Toxicology and carcinogenesis studies of erythromycin stearate (USP grade, greater than 96% pure) were conducted by administering the antibiotic in feed to groups of F344/N rats and B6C3F1 mice of each sex for 14 days, 13 weeks, or 2 years. Erythromycin stearate was studied because of its widespread use in humans as a broad-spectrum macrolide antibiotic and because of the lack of adequate long-term studies for carcinogenicity.
Fourteen-day and thirteen-week studies
In the 14-day studies, none of the rats (at dietary concentrations up to 50,000 ppm) and 2/5 female mice that received 50,000 ppm died before the end of the studies. Final mean body weights of male rats that received 12,500, 25,000, or 50,000 ppm were 10%, 30%, or 36% lower, respectively, than that of controls; final mean body weights of female rats were 10%, 12%, or 32% lower. None of the dosed mouse groups gained weight. The final mean body weight of male mice that received 50,000 ppm was 10% lower than that of controls.
In the 13-week studies, none of the rats or mice (at dietary concentrations up to 20,000 ppm) died before the end of the studies. Final mean body weights of the 20,000-ppm groups of rats were more than 12% lower than that of the controls for males and 7% lower for females. Final mean body weights of mice that received 10,000 or 20,000 ppm were 15% or 19% lower than that of controls for males and 5% or 14% lower for females.
Multinucleated syncytial hepatocytes were observed in 10/10 male rats that received 20,000 ppm but in 0/10 male rats that received 10,000 ppm. No compound-related gross or microscopic pathologic effects were observed in mice.
Based on these results, 2-year studies of erythromycin stearate were conducted by feeding diets containing 0, 5,000, or 10,000 ppm erythromycin stearate to groups of 50 rats of each sex for 103 weeks. Diets containing 0, 2,500, or 5,000 ppm were fed to groups of 50 mice of each sex for 103 weeks.
Body weight and survival
Mean body weights of high dose male rats were comparable to those of controls throughout the studies. Mean body weights of high dose female rats were 5%-10% lower than those of controls. Mean body weights of dosed and control mice were comparable. The average daily feed consumption was similar for dosed and control male and female rats. For mice, estimated daily feed consumption by low and high dose males was similar to that of the controls and by low and high dose females was 92% that of the controls. The average amount of erythromycin stearate consumed per day was approximately 180 or 370 mg/kg for male rats and 210 or 435 mg/kg for female rats; for mice, the average amounts were 270 or 545 mg/kg for males and 250 or 500 mg/kg for females.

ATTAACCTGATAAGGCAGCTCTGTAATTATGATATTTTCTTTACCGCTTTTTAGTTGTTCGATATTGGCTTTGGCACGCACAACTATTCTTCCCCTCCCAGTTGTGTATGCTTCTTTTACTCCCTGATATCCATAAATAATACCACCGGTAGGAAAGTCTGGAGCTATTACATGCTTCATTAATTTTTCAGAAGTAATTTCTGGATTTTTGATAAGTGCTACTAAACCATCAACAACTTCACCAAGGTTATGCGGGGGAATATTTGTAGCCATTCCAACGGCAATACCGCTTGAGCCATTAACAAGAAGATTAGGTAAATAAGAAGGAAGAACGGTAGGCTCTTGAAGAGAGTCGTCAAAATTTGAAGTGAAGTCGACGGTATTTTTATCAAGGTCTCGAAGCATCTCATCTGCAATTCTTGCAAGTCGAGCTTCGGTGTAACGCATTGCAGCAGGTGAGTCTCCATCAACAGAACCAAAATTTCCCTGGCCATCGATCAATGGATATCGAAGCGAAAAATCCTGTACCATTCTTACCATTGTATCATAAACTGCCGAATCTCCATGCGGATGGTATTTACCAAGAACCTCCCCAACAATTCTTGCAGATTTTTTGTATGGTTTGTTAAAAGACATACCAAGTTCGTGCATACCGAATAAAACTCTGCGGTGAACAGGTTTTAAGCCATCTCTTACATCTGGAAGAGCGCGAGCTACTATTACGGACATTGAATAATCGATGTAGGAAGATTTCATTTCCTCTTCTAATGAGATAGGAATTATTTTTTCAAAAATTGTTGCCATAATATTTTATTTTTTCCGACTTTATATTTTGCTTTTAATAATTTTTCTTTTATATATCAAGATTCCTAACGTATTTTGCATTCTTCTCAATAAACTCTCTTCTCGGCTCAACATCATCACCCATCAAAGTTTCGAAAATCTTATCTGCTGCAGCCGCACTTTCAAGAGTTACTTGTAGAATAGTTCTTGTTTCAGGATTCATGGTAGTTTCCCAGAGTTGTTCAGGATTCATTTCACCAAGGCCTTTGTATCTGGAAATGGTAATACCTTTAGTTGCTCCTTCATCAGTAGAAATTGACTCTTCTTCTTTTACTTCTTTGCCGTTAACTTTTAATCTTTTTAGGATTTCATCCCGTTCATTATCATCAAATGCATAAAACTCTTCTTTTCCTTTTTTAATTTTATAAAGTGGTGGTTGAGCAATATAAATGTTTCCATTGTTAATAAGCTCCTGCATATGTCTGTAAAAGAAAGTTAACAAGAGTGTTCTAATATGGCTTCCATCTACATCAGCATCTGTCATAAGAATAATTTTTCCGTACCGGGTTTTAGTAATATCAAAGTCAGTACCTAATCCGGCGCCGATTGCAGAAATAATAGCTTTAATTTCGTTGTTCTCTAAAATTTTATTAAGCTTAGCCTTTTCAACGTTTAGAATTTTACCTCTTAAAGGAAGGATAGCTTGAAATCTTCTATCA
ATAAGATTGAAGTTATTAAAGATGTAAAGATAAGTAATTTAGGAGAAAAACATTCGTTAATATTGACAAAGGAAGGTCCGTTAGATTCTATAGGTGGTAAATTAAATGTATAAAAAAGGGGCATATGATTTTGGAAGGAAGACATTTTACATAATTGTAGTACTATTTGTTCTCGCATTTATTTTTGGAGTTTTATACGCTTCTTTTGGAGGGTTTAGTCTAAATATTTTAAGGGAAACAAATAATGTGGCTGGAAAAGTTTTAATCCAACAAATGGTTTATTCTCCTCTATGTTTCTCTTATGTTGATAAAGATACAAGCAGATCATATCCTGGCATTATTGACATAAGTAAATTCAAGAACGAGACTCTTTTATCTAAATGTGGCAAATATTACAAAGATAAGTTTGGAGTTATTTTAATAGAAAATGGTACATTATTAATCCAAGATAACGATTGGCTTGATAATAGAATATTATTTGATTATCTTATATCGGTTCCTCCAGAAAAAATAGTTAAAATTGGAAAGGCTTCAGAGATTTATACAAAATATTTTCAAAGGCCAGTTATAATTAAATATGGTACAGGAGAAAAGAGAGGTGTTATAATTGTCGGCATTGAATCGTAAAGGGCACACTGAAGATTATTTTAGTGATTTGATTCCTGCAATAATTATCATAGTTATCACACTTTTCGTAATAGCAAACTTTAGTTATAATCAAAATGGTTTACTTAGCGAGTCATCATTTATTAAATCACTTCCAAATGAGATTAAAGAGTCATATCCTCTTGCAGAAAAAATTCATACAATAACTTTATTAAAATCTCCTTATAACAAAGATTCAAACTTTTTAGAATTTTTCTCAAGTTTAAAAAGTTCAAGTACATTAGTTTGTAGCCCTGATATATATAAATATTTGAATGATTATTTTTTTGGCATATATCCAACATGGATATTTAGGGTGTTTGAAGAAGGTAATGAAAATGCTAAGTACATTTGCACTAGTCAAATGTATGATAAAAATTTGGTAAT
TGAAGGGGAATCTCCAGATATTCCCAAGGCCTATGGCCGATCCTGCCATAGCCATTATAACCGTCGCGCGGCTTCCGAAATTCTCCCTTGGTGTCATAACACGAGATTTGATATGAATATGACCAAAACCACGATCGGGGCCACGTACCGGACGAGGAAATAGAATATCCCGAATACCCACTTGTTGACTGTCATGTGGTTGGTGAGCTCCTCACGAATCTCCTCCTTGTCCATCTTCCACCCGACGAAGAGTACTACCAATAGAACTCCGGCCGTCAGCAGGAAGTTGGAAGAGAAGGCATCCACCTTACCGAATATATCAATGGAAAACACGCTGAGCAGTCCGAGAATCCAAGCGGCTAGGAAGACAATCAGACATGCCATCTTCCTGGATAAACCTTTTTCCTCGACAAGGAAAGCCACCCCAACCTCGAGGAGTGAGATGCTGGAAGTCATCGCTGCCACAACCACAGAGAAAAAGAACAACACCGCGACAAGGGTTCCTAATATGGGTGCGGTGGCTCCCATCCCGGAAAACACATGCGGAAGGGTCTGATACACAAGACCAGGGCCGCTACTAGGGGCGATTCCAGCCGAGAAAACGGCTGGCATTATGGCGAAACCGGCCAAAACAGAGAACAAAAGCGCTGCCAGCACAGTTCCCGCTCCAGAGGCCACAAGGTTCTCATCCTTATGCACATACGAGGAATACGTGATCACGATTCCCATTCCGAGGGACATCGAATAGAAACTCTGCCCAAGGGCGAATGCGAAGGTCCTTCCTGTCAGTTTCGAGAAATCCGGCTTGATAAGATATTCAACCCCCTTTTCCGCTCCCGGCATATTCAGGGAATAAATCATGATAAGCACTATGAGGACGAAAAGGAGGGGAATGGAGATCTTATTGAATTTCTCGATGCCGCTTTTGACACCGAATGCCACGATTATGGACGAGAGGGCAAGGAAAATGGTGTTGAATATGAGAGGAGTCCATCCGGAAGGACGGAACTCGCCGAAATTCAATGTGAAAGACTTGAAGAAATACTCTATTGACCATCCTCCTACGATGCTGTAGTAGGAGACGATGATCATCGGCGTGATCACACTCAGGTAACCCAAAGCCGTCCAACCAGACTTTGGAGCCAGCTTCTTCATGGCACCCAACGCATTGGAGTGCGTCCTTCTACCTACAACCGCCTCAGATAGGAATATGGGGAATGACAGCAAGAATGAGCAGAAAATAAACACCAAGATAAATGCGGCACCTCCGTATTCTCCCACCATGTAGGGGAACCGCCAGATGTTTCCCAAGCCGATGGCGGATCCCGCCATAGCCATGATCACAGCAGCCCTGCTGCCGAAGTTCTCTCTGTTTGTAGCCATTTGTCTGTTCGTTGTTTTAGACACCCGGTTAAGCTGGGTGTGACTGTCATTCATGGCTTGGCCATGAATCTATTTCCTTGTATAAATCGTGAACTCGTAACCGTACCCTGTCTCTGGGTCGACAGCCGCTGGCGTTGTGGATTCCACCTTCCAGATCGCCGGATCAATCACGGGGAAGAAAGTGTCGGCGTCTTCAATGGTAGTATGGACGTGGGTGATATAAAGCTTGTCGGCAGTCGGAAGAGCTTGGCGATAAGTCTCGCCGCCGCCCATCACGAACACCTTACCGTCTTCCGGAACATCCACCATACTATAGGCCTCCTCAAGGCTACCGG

No significant differences in survival were observed between any groups of rats or mice of either sex (final survival-- male rats: control, 28/50; low dose, 23/50; high dose, 27/50; female rats: 29/50; 30/50; 38/50; male mice: 34/50; 33/50; 40/50; female mice: 38/50; 34/50; 40/50).
Nonneoplastic and neoplastic effects
Granulomas of the liver were observed at increased incidences in high dose rats (male: 1/50; 2/50; 10/50; female: 18/50; 27/50; 43/50). Granulomatous inflammation or granulomas of the spleen were observed in dosed female rats (0/48; 1/49; 3/50). Reticulum cell hyperplasia in the bone marrow occurred at increased incidences in high dose female rats (10/50; 14/50; 25/50).
Squamous cell papillomas of the oral mucosa were observed in 1/50 control, 2/50 low dose, and 3/50 high dose female rats. These tumors were considered to be marginal and not related to exposure. Hyperplasia of the oral mucosa was not observed.
Pheochromocytomas of the adrenal gland in female rats occurred with a positive trend (1/50; 4/49; 5/50). The incidences in the dosed groups are similar to the average historical incidence (9%) of this tumor in untreated control female F344/N rats at the study laboratory. This marginal tumor increase is not considered to be biologically important. No increases in incidences of neoplasms were observed at any site in dosed male rats.
Inflammation in the glandular stomach was observed at increased incidences in dosed male mice (1/49; 4/50; 6/50). Lymphoid hyperplasia in the urinary bladder was observed at increased incidences in dosed female mice (1/50; 9/47; 7/48).
No increases in incidences of neoplasms were observed at any site in dosed male or female mice.
Erythromycin stearate was not mutagenic in Salmonella typhimurium strains TA98, TA100, TA1535, or TA1537 when tested both with or without exogenous metabolic activation. Erythromycin stearate demonstrated equivocal mutagenicity in the mouse L5178Y lymphoma cell assay in the absence of exogenous metabolic activation (S9); erythromycin stearate was not mutagenic in the presence of S9. Treatment of cultured Chinese hamster ovary cells with erythromycin stearate did not produce an increase in the frequency of sister chromatid exchanges or chromosomal aberrations in either the presence or absence of metabolic activation.
The data, documents, and pathology materials from the 2-year studies of erythromycin stearate have been audited. The audit findings show that the conduct of the studies is documented adequately and support the data and results given in this Technical Report.
Under the conditions of these 2-year studies, there was no evidence of carcinogenic activity of erythromycin stearate for male or female F344/N rats administered erythromycin stearate in the diet at 5,000 or 10,000 ppm. There was no evidence of carcinogenic activity of erythromycin stearate for male or female B6C3F1 mice administered erythromycin stearate in the diet at 2,500 or 5,000 ppm. Dose-related increases in the incidences of granulomas of the liver were observed in male and female rats. The absence of any biologically important chemical-associated effects in mice suggests that higher doses could have been given to male and female mice.